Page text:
Hard News by Russell Brown

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Hard News: So what now?

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  • John Palethorpe,

    Given Nick Smith's comments that the Auckland submissions are now 'nonsense' due to the withdrawl of justifiable zoning planning, I'd say we're headed to the Independent Hearing Panel without a strong voice for Auckland.

    Should the 2040 lot put more pressure on the Councillors to reject the final plan that the Independent Hearing Panel proposes, it's more than reasonable to assume that the Government will not let six years of work from many agencies go down the drain because some people can't see beyond their own tiny slice of Auckland.

    In that case, what happened to Canterbury will happen to Auckland. Government will appoint commissioners to oversee the plan and then the intensification happens anyway.

    Burton and his troops may be celebrating, but that is characteristic of people who literally cannot see beyond the short term. They've actually lost, and lost hugely. They just don't realise it yet.

    Auckland • Since May 2015 • 83 posts Report Reply

  • Russell Brown, in reply to John Palethorpe,

    Burton and his troops may be celebrating, but that is characteristic of people who literally cannot see beyond the short term. They've actually lost, and lost hugely. They just don't realise it yet.

    This is exactly what I've been mulling over.

    Auckland • Since Nov 2006 • 22817 posts Report Reply

  • Glenn Pearce,

    In that case, what happened to Canterbury will happen to Auckland. Government will appoint commissioners to oversee the plan and then the intensification happens anyway.

    Possibly, but that's not exactly a vote winner for them is it? I'd say the Unitary Plan process will get extended by at least 12 months, apparently there is provision in the legislation for an extension.

    They'll also probably push the line of "Auckland has rejected going up so they must go out" and yes, I'm aware of the associated infrastructure costs with that approach.

    Auckland • Since Feb 2007 • 504 posts Report Reply

  • John Palethorpe, in reply to Russell Brown,

    They seem to be relying on a National MP in a Government which has specifically asked for greater intensity suddenly changing their mind because of a small but vocal opposition.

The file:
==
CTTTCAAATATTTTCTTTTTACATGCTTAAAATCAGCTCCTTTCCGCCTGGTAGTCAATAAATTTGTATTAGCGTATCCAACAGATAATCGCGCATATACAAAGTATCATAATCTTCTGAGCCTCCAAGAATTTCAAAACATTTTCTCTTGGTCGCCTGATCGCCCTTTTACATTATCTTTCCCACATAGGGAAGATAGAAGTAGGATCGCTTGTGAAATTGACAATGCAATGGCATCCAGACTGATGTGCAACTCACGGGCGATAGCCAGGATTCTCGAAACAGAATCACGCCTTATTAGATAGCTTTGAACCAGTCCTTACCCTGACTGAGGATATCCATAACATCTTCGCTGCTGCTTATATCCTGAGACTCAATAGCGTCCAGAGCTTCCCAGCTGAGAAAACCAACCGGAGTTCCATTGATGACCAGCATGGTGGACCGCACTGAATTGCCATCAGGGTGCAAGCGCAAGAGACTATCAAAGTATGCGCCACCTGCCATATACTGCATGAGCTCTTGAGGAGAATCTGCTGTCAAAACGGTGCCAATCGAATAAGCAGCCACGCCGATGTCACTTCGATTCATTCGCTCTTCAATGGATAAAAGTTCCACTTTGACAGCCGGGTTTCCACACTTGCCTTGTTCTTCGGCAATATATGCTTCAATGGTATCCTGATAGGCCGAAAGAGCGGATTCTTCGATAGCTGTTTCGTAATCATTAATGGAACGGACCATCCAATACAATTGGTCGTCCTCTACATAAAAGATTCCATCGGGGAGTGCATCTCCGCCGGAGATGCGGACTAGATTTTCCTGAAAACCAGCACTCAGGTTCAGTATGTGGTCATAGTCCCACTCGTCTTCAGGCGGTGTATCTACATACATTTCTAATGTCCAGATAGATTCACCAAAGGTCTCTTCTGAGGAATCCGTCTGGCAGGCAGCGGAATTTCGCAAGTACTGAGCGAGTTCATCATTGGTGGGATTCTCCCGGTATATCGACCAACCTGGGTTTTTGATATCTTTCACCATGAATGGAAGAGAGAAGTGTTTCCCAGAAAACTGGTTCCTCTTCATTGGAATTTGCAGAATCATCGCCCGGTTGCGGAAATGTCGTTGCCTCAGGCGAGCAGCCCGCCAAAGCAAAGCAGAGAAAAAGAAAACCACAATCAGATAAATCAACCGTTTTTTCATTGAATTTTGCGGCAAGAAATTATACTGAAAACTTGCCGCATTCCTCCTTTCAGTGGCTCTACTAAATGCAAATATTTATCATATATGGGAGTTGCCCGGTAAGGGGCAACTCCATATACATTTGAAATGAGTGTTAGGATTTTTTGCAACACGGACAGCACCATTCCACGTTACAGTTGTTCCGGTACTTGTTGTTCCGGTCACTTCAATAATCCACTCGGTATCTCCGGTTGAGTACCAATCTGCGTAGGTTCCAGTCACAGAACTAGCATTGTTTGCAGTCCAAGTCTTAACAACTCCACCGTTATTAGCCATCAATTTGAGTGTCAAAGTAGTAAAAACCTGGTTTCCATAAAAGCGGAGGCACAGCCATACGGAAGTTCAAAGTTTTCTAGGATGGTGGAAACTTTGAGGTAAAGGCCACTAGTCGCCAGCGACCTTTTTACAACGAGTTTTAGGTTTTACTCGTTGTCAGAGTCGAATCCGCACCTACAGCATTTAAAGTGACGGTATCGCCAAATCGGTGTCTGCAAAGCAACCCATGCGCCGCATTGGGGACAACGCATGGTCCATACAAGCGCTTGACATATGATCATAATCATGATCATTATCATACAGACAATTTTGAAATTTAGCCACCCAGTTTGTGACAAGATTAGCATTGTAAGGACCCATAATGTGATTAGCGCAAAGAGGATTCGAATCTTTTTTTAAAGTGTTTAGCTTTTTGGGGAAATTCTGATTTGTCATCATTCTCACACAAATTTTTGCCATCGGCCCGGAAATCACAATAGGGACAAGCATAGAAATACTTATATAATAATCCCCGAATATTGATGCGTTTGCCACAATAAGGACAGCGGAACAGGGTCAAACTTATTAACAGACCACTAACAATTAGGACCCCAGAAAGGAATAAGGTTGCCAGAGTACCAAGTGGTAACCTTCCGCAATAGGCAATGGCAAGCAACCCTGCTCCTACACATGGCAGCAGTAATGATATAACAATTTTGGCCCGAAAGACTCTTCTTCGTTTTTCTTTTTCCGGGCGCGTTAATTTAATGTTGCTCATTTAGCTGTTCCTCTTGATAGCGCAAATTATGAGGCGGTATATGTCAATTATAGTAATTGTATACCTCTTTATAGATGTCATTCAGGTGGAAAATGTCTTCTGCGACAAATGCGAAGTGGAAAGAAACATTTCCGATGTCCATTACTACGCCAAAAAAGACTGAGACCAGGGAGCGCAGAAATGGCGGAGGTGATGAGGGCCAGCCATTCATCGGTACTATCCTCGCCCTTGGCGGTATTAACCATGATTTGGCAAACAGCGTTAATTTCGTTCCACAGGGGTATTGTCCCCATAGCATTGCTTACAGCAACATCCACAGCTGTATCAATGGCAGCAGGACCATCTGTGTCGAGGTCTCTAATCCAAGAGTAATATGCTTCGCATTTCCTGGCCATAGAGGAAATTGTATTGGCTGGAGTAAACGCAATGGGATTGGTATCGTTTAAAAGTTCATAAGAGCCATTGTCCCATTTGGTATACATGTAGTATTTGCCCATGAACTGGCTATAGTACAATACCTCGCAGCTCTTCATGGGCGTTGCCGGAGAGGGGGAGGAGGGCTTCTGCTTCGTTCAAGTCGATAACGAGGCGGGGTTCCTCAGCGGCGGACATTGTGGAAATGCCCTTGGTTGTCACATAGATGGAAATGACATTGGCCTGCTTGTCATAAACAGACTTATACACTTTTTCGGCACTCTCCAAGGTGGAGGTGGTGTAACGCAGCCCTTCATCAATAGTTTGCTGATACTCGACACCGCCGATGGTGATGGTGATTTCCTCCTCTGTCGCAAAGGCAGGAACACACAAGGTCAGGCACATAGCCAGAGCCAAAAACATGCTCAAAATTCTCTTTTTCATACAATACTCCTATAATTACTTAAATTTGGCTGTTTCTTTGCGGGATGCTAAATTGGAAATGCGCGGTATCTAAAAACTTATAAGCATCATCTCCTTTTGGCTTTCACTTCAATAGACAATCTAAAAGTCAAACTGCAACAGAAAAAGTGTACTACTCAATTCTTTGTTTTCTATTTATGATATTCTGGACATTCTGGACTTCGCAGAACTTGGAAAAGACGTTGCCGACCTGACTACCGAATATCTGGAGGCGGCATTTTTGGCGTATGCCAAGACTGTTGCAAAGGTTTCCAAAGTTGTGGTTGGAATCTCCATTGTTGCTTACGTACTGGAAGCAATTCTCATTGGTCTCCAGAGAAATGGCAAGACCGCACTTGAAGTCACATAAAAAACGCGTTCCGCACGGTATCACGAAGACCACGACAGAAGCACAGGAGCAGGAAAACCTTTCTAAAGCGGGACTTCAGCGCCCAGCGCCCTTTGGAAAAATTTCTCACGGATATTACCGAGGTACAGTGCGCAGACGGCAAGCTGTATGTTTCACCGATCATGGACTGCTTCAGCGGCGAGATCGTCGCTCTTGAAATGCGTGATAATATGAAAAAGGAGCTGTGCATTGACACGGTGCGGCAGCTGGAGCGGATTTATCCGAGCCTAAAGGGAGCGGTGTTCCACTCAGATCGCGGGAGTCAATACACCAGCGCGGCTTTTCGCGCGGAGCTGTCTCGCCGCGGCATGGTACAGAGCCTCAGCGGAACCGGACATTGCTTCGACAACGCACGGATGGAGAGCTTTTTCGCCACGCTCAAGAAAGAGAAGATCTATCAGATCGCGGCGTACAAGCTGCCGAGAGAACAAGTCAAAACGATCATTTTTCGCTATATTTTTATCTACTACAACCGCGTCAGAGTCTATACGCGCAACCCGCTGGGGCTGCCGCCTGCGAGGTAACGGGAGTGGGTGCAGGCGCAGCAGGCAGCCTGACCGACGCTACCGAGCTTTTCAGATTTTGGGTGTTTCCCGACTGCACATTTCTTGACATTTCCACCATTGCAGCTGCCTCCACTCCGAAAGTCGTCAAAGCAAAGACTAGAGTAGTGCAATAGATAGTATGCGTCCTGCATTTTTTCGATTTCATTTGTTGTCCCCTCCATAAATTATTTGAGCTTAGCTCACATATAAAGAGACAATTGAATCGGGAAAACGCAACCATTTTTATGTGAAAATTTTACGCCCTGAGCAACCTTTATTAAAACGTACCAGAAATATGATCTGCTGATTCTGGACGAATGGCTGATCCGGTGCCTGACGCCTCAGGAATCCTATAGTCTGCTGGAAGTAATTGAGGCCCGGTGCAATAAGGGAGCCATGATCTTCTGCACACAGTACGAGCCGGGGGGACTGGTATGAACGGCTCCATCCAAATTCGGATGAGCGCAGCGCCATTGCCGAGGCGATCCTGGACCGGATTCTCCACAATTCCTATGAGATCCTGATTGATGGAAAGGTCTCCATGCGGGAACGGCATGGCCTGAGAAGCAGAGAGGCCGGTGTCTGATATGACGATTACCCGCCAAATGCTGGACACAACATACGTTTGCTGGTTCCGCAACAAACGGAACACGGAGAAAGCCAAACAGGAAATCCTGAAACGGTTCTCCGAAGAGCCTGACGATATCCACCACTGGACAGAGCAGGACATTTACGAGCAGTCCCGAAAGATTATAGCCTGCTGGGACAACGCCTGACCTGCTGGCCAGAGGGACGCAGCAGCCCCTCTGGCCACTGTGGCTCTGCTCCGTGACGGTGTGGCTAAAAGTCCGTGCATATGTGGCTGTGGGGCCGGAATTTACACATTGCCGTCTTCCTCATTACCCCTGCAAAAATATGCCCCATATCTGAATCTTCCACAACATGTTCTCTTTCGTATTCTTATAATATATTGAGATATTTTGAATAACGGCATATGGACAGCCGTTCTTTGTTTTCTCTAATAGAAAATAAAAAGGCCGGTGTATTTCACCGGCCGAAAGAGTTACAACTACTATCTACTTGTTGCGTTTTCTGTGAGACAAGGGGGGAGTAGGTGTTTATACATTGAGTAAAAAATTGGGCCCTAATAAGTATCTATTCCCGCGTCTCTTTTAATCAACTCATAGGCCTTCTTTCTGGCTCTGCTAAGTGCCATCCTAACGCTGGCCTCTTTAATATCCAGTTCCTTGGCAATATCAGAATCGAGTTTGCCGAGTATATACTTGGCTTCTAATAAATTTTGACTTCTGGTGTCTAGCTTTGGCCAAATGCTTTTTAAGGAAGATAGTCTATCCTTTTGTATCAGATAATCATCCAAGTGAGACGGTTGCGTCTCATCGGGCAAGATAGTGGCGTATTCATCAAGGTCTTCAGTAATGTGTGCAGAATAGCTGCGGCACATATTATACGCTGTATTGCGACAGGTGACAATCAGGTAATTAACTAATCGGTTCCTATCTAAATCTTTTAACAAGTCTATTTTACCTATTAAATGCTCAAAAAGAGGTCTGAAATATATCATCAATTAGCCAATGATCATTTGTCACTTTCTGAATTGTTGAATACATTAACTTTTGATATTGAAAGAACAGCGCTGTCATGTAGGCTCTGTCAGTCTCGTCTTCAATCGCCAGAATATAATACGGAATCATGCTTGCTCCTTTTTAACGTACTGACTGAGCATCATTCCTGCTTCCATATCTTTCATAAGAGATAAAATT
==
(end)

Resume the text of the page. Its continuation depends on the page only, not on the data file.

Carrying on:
There's a trace of amusement to be found in their apparent certainty that a small group of committed people can turn this Government's economic policy around (after all, no other protest group has managed it). A policy which outright rely on maximising the growth of Auckland while reducing infrastructure costs for the Govt. That means intensification.

    I am considering erecting a deckchair and getting some popcorn for what happens next.

    Auckland • Since May 2015 • 83 posts Report Reply

  • Ben Ross,

    What now:

    Government reaction this morning from Nick Smith and Bill English was swift.
    From Smith on Morning Report:
    @NzMorningReport
    "The Auckland Council's submissions becomes something of a nonsense" Dr Nick Smith #UnitaryPlan

    English is due to give a speech on Auckland housing later today and his reaction given this situation below will be interesting to watch:

    @bernardchickey
    This Auckland housing supply shortage is the major reason for NZ's housing affordability crisis and its financial stability risks. #carcrash


    Okay so what now?
    Well I have to go rewrite my evidence for the rezoning topic given there was out of scope changes made by Council in South Auckland. I am lucky I have a month to get an amendment through but others will not be so lucky.

    Transport Blog have outlined the process and the consequences with the professionals as well http://transportblog.co.nz/2016/02/25/unitary-plan-and-the-issue-of-scope/


    But ultimately the long term damage is yet to be seen.
    There are several avenues we can now go down:

    1) We continue as is and hopefully the Panel can make recommendations back to the Council in August. Now given the Panel has tended to more intensification in the past this leads to a rather interesting situation in August with the Governing Body of the Council. I'll go into this further down.

    2) Government passes legislation to enshrine the recommendations from the Panel enmass once they have been made bypassing the vote from the Governing Body. Now appeals and Plan Changes can still be made but it skips a potential for a yesterday to repeat (also see below).